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  • About
  • The Global ETD Search service is a free service for researchers to find electronic theses and dissertations. This service is provided by the Networked Digital Library of Theses and Dissertations.
    Our metadata is collected from universities around the world. If you manage a university/consortium/country archive and want to be added, details can be found on the NDLTD website.

Optical properties of direct bandgap semiconductors : from bulk to low dimensional structures

Wang, Xiaohu, 王小虎 January 2015 (has links)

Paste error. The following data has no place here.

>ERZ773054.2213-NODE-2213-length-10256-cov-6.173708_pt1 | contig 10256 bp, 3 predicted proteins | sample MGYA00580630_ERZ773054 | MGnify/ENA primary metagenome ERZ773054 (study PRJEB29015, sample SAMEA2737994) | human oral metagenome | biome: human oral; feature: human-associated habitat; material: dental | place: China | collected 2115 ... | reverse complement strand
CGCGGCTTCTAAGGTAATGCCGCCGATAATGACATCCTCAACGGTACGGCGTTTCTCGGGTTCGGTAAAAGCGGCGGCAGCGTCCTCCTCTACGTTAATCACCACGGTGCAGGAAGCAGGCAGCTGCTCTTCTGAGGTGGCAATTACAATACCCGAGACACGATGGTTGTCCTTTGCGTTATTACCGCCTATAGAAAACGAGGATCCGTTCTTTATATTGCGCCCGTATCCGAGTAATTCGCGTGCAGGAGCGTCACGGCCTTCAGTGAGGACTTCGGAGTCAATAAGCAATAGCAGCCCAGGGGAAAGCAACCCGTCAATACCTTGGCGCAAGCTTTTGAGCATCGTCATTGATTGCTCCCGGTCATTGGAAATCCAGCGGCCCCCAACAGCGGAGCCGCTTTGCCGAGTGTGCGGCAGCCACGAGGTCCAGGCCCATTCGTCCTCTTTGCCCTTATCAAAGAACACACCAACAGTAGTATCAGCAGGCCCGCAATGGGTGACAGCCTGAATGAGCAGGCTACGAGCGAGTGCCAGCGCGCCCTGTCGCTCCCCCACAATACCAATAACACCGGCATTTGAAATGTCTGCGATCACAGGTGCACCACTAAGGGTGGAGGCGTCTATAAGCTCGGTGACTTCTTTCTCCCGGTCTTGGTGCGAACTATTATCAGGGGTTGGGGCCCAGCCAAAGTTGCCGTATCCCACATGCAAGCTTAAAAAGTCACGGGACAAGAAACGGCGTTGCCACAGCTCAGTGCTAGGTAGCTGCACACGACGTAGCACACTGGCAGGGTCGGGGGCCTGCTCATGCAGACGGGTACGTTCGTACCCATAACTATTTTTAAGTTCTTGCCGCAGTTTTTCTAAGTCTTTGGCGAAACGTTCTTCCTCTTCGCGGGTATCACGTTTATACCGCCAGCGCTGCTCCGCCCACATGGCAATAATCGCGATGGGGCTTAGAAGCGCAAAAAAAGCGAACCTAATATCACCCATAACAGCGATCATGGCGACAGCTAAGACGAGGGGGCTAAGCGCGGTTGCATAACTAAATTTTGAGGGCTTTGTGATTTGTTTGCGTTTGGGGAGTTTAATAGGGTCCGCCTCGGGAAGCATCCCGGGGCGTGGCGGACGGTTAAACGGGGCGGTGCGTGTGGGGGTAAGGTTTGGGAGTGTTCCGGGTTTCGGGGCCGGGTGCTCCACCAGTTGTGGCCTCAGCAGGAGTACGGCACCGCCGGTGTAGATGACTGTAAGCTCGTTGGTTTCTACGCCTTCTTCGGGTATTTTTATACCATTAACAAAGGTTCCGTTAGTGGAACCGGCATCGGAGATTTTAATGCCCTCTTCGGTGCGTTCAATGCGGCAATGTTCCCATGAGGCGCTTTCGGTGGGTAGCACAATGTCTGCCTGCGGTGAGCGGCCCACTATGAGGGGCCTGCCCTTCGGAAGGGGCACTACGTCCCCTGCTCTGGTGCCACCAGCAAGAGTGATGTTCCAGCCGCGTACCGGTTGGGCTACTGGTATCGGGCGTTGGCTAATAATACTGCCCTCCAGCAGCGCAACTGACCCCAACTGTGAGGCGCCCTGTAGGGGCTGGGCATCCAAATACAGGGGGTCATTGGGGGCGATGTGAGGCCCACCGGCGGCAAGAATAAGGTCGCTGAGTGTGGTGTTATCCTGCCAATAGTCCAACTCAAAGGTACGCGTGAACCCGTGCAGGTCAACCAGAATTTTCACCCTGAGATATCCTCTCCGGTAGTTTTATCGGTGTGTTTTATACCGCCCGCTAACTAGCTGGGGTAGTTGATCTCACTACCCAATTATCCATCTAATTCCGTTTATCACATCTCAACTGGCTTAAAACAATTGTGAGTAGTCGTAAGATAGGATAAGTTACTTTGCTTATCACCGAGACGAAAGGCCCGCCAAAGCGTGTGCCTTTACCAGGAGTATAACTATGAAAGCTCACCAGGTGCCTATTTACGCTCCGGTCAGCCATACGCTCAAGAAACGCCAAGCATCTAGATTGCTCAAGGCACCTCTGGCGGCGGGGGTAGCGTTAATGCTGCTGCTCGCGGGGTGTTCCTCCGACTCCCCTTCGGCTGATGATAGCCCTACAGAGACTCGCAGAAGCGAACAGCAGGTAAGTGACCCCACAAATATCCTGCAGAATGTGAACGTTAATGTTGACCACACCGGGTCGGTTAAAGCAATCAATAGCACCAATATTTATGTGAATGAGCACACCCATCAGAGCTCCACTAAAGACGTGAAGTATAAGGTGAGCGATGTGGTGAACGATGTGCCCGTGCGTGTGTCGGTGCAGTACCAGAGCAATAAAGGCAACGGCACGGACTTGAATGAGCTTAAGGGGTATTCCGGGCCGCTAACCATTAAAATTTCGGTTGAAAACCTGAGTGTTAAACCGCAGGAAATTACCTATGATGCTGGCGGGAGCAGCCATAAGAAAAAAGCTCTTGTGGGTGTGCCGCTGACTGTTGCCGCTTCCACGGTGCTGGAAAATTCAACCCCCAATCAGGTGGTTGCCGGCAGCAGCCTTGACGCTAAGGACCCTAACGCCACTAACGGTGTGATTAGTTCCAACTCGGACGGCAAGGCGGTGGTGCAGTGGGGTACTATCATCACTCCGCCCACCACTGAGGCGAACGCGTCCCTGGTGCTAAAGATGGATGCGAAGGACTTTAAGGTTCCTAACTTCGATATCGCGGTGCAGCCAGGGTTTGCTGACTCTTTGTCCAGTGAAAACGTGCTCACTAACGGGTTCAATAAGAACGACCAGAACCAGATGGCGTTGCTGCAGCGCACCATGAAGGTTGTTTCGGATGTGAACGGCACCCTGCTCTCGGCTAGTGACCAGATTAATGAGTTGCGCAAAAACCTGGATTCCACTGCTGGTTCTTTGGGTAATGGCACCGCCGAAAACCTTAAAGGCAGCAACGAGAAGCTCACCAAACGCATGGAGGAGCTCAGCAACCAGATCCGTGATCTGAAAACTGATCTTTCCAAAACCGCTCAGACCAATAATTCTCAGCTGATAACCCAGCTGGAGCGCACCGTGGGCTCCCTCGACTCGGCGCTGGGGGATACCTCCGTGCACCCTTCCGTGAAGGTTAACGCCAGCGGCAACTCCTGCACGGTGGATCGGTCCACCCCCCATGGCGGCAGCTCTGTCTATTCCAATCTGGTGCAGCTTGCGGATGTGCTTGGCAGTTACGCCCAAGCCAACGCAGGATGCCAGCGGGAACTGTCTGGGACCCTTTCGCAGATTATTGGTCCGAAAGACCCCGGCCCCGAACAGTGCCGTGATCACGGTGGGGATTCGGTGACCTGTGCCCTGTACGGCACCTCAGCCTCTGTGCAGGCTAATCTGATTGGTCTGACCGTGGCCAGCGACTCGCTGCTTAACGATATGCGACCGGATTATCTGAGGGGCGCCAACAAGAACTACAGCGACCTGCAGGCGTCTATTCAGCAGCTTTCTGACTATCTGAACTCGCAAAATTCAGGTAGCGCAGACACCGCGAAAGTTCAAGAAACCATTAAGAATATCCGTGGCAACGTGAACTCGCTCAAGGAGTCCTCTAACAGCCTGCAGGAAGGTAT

Optical and electrical properties of solids have a close relationship with their dimensionalities. In this thesis, optical properties of several direct bandgap materials with different dimensionalities were investigated in detail. In three dimensional bulk zinc oxide (ZnO) single crystal, two electron satellite transition (TES) was examined in terms of a radiative Auger effect. On the basis of experimental spectral data, a model was proposed to interpret temperature dependence of its integrated intensity. Meanwhile, the phonon coupling with various excitonic transitions were discussed as a function of temperature in bulk ZnO single crystals. Being as a new family of two dimensional materials, monolayers of transition metal dichalcogenides (TMDCs) have received an increasing research interest in the past few years because they have been proved to be direct bandgap semiconductors. Light emission properties of tungsten sulfide (WS2) monolayers were characterized by using excitation power dependent photoluminescence (PL) technique. Two kinds of emission mechanisms, namely band-edge free excitonic transition and localized-states ensemble emission, were revealed in WS2 monolayers. Meanwhile, PL and Raman mapping for WS2 monolayers were conducted. It was found the relative intensity of inter-plane vibration mode with respect to in-plane mode is critical for monolayer identification with Raman spectroscopic technique and PL mapping can yield more information on the uniformity and quality of the samples. In the third part of this degree research, various low dimensional nanostructures of WS2, ZnO and GaN were studied. WS2 nanotubes were found to show interesting Raman light scattering features, while ZnO nanorods prepared by vapor phase transport method were revealed to have distinctive light emission properties. Finally, by focused ion beam milling, GaN and ZnO nano-array were fabricated. Surface vibration mode was firmly demonstrated to exist in these nanostructures with optical studies and theoretical analysis. / published_or_final_version / Physics / Doctoral / Doctor of Philosophy